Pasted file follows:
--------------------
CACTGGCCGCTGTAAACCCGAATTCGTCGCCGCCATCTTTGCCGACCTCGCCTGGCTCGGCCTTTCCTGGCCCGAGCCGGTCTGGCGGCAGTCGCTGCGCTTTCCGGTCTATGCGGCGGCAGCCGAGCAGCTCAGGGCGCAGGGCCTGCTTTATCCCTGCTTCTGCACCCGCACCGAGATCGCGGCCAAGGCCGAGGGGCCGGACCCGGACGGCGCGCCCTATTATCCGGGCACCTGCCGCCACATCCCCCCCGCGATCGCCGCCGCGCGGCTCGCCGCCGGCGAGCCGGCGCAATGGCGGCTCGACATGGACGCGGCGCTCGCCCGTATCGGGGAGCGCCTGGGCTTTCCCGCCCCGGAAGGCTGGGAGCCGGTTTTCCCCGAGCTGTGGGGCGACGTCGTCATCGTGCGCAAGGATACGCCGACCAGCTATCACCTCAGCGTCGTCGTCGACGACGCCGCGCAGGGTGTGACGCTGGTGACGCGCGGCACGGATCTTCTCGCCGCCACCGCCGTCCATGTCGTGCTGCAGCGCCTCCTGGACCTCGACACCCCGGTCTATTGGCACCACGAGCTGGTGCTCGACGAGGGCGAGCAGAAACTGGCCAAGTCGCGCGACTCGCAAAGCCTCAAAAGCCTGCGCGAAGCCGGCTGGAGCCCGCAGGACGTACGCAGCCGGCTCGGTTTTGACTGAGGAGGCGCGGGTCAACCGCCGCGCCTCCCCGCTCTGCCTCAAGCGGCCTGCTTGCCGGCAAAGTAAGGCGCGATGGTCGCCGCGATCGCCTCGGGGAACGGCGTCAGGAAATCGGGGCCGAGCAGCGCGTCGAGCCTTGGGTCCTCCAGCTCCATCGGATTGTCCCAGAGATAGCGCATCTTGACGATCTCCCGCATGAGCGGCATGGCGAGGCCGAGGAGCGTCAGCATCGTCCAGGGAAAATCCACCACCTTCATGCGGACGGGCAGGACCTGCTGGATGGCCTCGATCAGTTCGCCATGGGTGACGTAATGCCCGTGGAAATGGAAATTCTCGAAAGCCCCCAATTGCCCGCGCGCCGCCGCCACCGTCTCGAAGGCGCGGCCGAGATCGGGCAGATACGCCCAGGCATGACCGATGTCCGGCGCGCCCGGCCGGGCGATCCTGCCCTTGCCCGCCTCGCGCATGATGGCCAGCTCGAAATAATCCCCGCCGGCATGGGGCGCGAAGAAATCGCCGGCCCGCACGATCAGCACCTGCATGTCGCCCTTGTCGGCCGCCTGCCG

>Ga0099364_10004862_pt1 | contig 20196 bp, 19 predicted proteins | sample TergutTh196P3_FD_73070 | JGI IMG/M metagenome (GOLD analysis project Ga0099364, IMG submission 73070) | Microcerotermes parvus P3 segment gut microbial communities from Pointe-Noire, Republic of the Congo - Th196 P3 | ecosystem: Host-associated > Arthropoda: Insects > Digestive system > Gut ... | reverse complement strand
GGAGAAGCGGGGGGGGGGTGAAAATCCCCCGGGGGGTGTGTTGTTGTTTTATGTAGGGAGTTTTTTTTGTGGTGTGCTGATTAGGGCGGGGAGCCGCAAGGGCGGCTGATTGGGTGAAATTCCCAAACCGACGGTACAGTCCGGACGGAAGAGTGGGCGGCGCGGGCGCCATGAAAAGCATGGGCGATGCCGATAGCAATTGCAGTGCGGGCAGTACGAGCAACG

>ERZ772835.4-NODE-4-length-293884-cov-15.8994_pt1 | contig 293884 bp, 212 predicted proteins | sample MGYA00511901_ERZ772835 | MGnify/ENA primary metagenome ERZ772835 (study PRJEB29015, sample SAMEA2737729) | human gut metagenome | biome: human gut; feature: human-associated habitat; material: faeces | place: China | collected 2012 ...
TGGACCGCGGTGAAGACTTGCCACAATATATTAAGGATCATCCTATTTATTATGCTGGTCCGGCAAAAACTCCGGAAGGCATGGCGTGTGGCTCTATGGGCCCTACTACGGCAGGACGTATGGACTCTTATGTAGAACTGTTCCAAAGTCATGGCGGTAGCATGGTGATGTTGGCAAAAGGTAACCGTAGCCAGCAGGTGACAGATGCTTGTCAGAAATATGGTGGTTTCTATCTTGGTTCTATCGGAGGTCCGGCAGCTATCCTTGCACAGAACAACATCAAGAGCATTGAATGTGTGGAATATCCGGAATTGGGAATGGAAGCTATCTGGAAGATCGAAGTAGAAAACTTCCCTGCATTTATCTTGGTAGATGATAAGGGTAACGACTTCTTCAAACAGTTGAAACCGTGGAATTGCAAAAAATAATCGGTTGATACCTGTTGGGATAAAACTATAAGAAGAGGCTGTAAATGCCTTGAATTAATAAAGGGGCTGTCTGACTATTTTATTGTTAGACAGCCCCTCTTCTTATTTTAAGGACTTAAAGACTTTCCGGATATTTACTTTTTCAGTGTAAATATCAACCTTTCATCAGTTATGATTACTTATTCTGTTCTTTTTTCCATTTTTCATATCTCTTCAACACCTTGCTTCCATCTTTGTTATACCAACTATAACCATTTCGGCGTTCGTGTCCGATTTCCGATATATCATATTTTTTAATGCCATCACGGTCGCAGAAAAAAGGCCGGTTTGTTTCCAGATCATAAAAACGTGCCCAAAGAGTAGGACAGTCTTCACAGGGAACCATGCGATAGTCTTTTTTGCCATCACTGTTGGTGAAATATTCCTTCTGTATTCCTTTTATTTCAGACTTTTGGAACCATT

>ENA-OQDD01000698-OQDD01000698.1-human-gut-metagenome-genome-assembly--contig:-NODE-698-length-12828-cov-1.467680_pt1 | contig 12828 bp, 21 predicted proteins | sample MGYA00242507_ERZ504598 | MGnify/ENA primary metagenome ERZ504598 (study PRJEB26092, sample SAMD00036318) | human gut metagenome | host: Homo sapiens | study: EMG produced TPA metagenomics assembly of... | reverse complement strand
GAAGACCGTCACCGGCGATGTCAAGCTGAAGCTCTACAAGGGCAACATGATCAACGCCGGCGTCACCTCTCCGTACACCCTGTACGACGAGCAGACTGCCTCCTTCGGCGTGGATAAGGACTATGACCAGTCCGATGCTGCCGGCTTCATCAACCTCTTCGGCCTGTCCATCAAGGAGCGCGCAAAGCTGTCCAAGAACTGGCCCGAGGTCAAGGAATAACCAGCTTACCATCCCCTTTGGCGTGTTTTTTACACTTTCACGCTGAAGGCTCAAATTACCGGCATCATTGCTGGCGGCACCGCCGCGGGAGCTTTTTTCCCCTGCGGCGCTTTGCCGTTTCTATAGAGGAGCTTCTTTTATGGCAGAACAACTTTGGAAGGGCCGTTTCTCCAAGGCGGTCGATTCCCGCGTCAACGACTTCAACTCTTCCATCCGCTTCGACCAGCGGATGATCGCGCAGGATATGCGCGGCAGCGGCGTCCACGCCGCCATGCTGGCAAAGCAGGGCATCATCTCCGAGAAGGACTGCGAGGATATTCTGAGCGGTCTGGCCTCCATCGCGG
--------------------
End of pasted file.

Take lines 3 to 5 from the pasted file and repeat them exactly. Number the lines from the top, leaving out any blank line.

GGAGAAGCGGGGGGGGGGTGAAAATCCCCCGGGGGGTGTGTTGTTGTTTTATGTAGGGAGTTTTTTTTGTGGTGTGCTGATTAGGGCGGGGAGCCGCAAGGGCGGCTGATTGGGTGAAATTCCCAAACCGACGGTACAGTCCGGACGGAAGAGTGGGCGGCGCGGGCGCCATGAAAAGCATGGGCGATGCCGATAGCAATTGCAGTGCGGGCAGTACGAGCAACG

>ERZ772835.4-NODE-4-length-293884-cov-15.8994_pt1 | contig 293884 bp, 212 predicted proteins | sample MGYA00511901_ERZ772835 | MGnify/ENA primary metagenome ERZ772835 (study PRJEB29015, sample SAMEA2737729) | human gut metagenome | biome: human gut; feature: human-associated habitat; material: faeces | place: China | collected 2012 ...
TGGACCGCGGTGAAGACTTGCCACAATATATTAAGGATCATCCTATTTATTATGCTGGTCCGGCAAAAACTCCGGAAGGCATGGCGTGTGGCTCTATGGGCCCTACTACGGCAGGACGTATGGACTCTTATGTAGAACTGTTCCAAAGTCATGGCGGTAGCATGGTGATGTTGGCAAAAGGTAACCGTAGCCAGCAGGTGACAGATGCTTGTCAGAAATATGGTGGTTTCTATCTTGGTTCTATCGGAGGTCCGGCAGCTATCCTTGCACAGAACAACATCAAGAGCATTGAATGTGTGGAATATCCGGAATTGGGAATGGAAGCTATCTGGAAGATCGAAGTAGAAAACTTCCCTGCATTTATCTTGGTAGATGATAAGGGTAACGACTTCTTCAAACAGTTGAAACCGTGGAATTGCAAAAAATAATCGGTTGATACCTGTTGGGATAAAACTATAAGAAGAGGCTGTAAATGCCTTGAATTAATAAAGGGGCTGTCTGACTATTTTATTGTTAGACAGCCCCTCTTCTTATTTTAAGGACTTAAAGACTTTCCGGATATTTACTTTTTCAGTGTAAATATCAACCTTTCATCAGTTATGATTACTTATTCTGTTCTTTTTTCCATTTTTCATATCTCTTCAACACCTTGCTTCCATCTTTGTTATACCAACTATAACCATTTCGGCGTTCGTGTCCGATTTCCGATATATCATATTTTTTAATGCCATCACGGTCGCAGAAAAAAGGCCGGTTTGTTTCCAGATCATAAAAACGTGCCCAAAGAGTAGGACAGTCTTCACAGGGAACCATGCGATAGTCTTTTTTGCCATCACTGTTGGTGAAATATTCCTTCTGTATTCCTTTTATTTCAGACTTTTGGAACCATT